Paul and Diane Tuttle of Peoria, Illinois, never expected to make such a gruesome discovery right outside their home. But there she was, an alligator snapping turtle, with a yellow screwdriver impaled into her shell, suffering with each slow step she took.
Upon closer inspection, it was clear that the turtle, named Tuttle after her compassionate rescuers, had been stabbed through her shell and body as well as in her head. She was covered in maggots and blood. In spite of her devastating injuries, Tuttle kept moving, refusing to give up her hold on life.
Paul Tuttle, a police officer, was appalled by the turtle's injuries. “I don’t know why you’d do this,” said Tuttle. "Was it kids being mean and they’ll grow up to become serial killers? Was it someone being drunk and stupid? I don’t know.”
The Tuttles were fearful of removing the screwdriver and causing further injury to the turtle, so they decided to scoop her up, take her to their home, and call for help.
When Paul Tuttle picked up the turtle from behind, afraid he might get snapped at, the turtle didn't react. The Tuttles believed that the turtle knew they were trying to help her. “It never snapped at us,” Tuttle said. “It was calm.”
The Peoria County Animal Protection Services arrived at the Tuttle home to examine Tuttle the turtle. Bridget Domenighini, the director of PCAPS, confirmed that the screwdriver punctured the shell and the turtle's skin near her head. “I don’t know if turtles have shoulders, but that’s where it was hurt,” Domenighini said. “It was bleeding, and it would squirm whenever the screwdriver was touched. It definitely was in pain.”
Tuttle was transferred to the All Pets Vet Clinic for immediate medical care Upon examination, the vets determined she was blind in one eye due to her fractured skull, and her internal injuries were extensive. They removed the screwdriver, plugged the hole with fiberglass, and arranged for Tuttle to stay with Douglas Holmes, a herpetologist from the Peoria Zoo.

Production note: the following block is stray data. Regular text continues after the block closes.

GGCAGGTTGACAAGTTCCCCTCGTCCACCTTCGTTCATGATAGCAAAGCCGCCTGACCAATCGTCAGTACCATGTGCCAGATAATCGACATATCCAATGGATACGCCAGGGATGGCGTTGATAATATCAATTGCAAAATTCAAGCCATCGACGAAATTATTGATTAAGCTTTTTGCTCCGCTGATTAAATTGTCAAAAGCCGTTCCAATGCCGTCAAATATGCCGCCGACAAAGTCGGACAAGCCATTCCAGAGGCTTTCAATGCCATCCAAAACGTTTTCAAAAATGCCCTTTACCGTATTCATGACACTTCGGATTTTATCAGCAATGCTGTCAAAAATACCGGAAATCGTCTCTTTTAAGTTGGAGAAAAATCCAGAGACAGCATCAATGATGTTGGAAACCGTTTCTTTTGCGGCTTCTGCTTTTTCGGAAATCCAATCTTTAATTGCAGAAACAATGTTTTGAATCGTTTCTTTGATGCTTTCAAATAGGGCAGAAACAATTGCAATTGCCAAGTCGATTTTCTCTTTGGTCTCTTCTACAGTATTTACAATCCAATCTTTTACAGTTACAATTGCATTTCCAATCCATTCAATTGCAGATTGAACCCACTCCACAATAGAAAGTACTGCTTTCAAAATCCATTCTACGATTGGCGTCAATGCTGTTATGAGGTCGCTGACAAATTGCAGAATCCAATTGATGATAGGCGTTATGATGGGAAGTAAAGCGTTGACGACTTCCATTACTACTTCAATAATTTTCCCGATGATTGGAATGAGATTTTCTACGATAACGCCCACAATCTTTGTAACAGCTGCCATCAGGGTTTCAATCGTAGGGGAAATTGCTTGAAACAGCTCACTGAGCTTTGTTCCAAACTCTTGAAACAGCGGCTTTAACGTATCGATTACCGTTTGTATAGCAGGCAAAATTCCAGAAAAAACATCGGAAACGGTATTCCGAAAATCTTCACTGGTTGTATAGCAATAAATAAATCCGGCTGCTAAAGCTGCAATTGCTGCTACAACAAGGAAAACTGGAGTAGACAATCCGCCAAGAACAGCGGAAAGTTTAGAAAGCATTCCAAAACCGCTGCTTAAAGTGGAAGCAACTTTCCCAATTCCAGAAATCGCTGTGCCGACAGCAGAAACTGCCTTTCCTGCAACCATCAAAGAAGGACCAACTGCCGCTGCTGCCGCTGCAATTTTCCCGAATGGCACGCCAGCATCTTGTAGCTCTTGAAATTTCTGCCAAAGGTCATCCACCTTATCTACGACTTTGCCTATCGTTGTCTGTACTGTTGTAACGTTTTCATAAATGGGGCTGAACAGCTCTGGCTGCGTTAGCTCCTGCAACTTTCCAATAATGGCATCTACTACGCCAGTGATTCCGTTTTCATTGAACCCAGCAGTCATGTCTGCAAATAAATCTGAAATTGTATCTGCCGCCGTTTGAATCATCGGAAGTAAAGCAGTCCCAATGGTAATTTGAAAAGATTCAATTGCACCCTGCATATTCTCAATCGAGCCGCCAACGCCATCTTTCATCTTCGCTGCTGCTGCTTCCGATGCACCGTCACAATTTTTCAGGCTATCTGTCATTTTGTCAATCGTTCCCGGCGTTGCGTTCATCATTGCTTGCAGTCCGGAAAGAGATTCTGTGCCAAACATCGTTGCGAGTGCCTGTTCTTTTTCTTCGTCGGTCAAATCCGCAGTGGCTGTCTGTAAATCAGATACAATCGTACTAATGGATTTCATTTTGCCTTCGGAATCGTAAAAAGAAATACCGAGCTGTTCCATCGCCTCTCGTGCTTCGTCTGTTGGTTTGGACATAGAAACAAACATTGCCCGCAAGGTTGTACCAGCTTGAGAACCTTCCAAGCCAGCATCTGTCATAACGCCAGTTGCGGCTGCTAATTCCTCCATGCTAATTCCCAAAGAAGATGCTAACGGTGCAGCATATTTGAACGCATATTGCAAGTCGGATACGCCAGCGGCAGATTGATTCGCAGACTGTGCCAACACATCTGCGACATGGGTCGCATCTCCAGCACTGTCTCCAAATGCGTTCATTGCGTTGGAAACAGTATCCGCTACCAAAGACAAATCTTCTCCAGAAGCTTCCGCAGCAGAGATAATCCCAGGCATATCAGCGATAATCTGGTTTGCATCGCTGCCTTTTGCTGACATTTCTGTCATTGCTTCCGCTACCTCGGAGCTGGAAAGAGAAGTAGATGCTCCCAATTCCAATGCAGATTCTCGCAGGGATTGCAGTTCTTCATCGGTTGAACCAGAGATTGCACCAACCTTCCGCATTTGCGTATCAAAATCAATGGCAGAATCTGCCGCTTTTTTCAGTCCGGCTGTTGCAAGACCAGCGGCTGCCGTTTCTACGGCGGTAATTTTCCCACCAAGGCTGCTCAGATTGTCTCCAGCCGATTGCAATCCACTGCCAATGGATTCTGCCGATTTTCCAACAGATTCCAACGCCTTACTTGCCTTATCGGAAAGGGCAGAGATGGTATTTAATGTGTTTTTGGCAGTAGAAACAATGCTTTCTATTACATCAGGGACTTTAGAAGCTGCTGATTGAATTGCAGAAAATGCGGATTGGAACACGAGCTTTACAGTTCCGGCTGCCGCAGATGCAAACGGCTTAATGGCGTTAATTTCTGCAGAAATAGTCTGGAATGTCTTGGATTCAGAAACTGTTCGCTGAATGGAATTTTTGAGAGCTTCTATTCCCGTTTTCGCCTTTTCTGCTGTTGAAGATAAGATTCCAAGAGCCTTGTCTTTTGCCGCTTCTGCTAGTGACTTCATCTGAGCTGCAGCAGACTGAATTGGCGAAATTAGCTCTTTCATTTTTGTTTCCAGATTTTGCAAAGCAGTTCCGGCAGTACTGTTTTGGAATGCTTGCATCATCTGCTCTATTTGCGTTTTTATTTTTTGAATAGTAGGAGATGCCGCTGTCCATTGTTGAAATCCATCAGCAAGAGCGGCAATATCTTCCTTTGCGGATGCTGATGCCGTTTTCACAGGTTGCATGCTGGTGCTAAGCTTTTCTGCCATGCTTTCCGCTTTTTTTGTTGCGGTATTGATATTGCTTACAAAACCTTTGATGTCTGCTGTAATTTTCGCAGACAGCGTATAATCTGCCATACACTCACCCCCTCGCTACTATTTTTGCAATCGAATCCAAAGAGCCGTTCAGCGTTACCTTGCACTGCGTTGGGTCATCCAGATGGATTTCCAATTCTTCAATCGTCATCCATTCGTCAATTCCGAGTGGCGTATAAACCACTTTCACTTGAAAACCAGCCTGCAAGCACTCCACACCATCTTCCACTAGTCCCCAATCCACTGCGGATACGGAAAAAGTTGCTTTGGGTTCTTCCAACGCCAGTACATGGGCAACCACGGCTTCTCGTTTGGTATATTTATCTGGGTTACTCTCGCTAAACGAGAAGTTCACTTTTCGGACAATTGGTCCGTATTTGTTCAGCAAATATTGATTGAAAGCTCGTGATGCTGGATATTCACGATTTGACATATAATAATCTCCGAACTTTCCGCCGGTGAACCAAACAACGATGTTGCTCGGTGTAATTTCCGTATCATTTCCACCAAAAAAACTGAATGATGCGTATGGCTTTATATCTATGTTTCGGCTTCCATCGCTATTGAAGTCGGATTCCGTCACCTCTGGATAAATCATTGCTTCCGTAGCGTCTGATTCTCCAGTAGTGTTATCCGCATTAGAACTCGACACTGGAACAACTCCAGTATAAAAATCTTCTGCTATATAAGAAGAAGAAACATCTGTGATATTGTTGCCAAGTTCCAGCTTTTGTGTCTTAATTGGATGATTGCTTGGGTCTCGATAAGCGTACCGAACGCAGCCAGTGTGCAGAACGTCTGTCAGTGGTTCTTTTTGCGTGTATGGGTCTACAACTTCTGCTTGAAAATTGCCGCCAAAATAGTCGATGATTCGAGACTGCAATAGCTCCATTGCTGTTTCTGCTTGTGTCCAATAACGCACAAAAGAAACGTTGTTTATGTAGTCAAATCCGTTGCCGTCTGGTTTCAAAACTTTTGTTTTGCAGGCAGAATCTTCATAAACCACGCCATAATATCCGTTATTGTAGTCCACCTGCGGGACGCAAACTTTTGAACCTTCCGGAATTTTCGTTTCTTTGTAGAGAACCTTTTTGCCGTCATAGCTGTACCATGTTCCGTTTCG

Douglas agreed to keep Tuttle with him throughout the winter so she could recover in a safe environment. She healed so well that nine months after the Tuttles rescued her, the turtle was released into a remote marshland area. Douglas had determined that the turtle was somewhere between 65 - 75 years old.
His time rehabbing Tuttle was time well spent, in Douglas' opinion. "Animals deserve that chance. It always feels good when you see an animal go free," he said.
Challenges lie ahead for Tuttle. If she loses eyesight in her one good eye, she will probably die. But our belief is that Tuttle will do just fine. She's one tough old girl who despite the obstacles in her way will keep on walking on.
Unfortunately, Tuttle's attacker was never found, but the good news is that many kind-hearted, caring people stepped up to assist her in her darkest hour. Share Tuttle's amazing rescue and recovery with your friends and family on Facebook.